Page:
"Boho, minimalist, maximalist, traditional, transitional, modern, farmhouse, coastal, eclectic, chic, rustic, formal." ...Oh my! These are buzzwords you might hear people use when describing design style, but they don't always translate into helpful design conversations. Translating these descriptors can be misconstrued if the conversation (both verbal and visual) isn't thoroughly discussed. As a designer, these conversations are easy to navigate, but for a client who has never considered it, this can be daunting.
A space must perform functionally for the people who will be using it. If the occupants cannot easily perform their tasks in the environment, the design might be considered a flop. What is beauty without functionality? The answer, is art. (Which I can appreciate, however most of us don't live in museums!) Therefore, the first universal conversation in design is functionality. It does not have emotion tied to it; it has a checklist of simple facts.
The second universal design conversation is all about emotion. How do we want a space to make us feel while we are using it? Does the environment evoke calmness, or does it inspire energy? Is it playful, or serious? Should it encourage formality, or a sort of laid-back cool? These descriptors are what set the mood. They can be interpreted with selection of artwork, lighting, art, and decor. This involves curating palettes of color, pattern, form, and texture. We suggest for clients to use simple emotional adjectives to help steer this direction.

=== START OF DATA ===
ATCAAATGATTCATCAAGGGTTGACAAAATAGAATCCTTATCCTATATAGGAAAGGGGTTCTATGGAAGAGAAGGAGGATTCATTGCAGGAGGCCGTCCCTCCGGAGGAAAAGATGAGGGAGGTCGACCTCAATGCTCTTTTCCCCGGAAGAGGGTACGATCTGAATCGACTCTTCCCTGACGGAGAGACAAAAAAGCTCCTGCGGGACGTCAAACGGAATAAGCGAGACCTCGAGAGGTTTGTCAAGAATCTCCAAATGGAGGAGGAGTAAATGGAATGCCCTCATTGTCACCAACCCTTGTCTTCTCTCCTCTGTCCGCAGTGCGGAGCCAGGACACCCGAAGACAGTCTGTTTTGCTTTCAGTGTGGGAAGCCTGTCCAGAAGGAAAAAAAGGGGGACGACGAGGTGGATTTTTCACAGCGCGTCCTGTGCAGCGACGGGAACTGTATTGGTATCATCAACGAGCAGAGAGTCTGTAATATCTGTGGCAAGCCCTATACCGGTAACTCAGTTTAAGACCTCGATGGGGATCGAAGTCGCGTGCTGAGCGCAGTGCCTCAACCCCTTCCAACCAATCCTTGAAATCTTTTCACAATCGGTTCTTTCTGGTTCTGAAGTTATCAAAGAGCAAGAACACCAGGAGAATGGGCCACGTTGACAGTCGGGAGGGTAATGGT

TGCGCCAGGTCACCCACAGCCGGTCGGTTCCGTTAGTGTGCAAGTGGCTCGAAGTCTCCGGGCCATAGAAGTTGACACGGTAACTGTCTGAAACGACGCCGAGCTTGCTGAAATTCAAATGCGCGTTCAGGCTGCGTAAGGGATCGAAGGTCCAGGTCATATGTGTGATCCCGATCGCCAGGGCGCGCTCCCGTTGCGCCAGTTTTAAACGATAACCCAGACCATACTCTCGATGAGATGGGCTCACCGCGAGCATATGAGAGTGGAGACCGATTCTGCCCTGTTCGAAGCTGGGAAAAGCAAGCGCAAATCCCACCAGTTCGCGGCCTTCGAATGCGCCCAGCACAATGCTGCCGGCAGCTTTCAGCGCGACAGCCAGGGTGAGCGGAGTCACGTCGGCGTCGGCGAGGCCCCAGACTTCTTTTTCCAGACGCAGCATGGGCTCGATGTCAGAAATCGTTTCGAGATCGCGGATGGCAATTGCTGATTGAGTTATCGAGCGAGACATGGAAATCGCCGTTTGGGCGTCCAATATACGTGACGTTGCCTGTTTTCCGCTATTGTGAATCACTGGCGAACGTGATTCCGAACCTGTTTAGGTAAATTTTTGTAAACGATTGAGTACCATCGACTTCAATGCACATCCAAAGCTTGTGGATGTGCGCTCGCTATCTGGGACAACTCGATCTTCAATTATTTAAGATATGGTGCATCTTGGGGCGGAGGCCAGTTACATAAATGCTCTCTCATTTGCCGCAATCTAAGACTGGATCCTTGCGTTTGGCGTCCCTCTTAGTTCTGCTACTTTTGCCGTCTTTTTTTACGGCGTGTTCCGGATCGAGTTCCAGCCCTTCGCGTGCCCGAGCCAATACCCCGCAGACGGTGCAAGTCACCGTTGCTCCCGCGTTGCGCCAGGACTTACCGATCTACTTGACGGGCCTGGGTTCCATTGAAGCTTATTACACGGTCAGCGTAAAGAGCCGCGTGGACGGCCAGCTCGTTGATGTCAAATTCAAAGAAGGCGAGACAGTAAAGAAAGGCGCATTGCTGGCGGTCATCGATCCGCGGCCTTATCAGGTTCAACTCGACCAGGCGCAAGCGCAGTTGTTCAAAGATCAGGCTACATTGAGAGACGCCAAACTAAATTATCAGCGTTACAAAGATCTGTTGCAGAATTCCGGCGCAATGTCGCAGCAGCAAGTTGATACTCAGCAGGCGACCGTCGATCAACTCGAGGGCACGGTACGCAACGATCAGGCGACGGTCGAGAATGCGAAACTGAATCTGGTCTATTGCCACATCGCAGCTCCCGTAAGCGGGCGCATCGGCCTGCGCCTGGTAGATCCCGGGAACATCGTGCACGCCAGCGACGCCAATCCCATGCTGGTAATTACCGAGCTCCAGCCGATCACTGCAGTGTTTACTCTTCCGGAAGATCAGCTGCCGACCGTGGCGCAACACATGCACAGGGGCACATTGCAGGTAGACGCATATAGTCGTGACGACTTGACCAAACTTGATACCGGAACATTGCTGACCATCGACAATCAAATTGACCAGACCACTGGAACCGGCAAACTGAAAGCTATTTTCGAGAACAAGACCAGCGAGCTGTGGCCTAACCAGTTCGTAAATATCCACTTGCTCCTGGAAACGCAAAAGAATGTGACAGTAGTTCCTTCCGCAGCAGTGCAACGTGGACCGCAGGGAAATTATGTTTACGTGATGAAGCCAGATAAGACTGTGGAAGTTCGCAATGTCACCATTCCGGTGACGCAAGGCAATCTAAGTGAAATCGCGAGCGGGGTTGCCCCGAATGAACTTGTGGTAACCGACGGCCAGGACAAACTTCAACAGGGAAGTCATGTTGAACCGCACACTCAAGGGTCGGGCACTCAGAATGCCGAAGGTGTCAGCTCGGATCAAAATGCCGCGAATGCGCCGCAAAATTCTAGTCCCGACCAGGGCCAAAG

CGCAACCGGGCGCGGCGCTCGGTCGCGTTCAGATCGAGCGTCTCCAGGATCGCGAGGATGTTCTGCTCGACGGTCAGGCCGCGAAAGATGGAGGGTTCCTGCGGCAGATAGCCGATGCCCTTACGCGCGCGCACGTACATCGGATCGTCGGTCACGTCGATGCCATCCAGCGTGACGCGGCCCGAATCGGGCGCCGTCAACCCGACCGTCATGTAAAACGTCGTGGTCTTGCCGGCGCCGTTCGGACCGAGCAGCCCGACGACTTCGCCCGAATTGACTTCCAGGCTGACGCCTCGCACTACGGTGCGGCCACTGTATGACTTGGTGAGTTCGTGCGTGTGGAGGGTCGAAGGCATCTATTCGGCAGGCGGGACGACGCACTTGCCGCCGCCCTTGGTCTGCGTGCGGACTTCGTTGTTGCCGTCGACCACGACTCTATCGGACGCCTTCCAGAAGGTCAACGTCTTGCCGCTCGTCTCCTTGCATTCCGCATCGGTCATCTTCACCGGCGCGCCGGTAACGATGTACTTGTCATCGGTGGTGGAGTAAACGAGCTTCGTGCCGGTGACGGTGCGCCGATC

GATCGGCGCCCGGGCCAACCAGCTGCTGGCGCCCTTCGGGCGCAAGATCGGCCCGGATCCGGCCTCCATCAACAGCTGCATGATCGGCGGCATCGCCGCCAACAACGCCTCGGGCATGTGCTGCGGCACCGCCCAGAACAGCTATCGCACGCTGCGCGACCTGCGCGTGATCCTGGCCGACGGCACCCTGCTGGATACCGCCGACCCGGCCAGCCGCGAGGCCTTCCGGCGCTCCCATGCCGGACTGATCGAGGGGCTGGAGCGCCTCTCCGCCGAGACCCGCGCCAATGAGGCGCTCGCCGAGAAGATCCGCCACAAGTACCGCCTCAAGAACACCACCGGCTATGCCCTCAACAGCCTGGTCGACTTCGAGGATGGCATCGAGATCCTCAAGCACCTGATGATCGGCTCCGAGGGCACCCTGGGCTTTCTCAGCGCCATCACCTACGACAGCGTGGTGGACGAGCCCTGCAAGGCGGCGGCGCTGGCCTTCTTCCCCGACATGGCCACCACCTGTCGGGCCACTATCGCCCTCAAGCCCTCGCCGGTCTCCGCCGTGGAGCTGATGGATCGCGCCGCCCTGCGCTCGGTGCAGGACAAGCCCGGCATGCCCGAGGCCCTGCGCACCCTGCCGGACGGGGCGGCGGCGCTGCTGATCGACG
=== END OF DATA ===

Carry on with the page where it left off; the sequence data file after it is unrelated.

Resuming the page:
The final design conversation to explore is the idea of purpose and permanency versus purpose and flexibility. Design is highly personal and unique to us all. Some of us might start a project and make decisions that we won't change for a decade while others might be a little more experimental with space and expect their settings to evolve more frequently. Understanding a client's outlook on permanency helps designers provide insights for a more informed creative strategy.
Language allows us to express ourselves and connect with others. Design conversations that are had with a simpler, more everyday language, will translate beautifully into your built environment. Next time you assess a space, ask yourself questions about how it's functioning for you, what emotional response you have to it, and how you consider its permanency. If your needs no longer align with your answers, it might be to consider having a conversation with a design professional who can help you get to where you'd like to be.
Currently listening to: "Catholic Country" - Kings of Convenience featuring Feist
Currently watching: For the Love of Kitchens
Currently inspired by: Springtime color palettes with bright pops of green on neutral backdrops